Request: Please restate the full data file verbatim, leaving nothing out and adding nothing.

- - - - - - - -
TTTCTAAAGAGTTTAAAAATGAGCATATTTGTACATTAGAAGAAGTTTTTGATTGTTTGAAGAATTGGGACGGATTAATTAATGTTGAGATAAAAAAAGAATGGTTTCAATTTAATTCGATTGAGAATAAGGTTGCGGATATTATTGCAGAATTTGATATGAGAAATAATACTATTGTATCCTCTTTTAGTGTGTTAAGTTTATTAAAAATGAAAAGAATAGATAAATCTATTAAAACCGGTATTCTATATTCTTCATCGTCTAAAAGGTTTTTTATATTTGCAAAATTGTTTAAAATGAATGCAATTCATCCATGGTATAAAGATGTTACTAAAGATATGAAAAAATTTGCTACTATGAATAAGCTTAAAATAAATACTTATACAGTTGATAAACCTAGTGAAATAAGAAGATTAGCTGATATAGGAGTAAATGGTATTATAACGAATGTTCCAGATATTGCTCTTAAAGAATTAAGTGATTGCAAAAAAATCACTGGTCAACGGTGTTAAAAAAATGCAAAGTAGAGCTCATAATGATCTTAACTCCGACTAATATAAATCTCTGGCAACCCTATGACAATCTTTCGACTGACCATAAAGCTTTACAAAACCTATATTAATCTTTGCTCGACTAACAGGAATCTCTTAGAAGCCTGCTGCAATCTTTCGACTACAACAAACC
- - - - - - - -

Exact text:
TTTCTAAAGAGTTTAAAAATGAGCATATTTGTACATTAGAAGAAGTTTTTGATTGTTTGAAGAATTGGGACGGATTAATTAATGTTGAGATAAAAAAAGAATGGTTTCAATTTAATTCGATTGAGAATAAGGTTGCGGATATTATTGCAGAATTTGATATGAGAAATAATACTATTGTATCCTCTTTTAGTGTGTTAAGTTTATTAAAAATGAAAAGAATAGATAAATCTATTAAAACCGGTATTCTATATTCTTCATCGTCTAAAAGGTTTTTTATATTTGCAAAATTGTTTAAAATGAATGCAATTCATCCATGGTATAAAGATGTTACTAAAGATATGAAAAAATTTGCTACTATGAATAAGCTTAAAATAAATACTTATACAGTTGATAAACCTAGTGAAATAAGAAGATTAGCTGATATAGGAGTAAATGGTATTATAACGAATGTTCCAGATATTGCTCTTAAAGAATTAAGTGATTGCAAAAAAATCACTGGTCAACGGTGTTAAAAAAATGCAAAGTAGAGCTCATAATGATCTTAACTCCGACTAATATAAATCTCTGGCAACCCTATGACAATCTTTCGACTGACCATAAAGCTTTACAAAACCTATATTAATCTTTGCTCGACTAACAGGAATCTCTTAGAAGCCTGCTGCAATCTTTCGACTACAACAAACC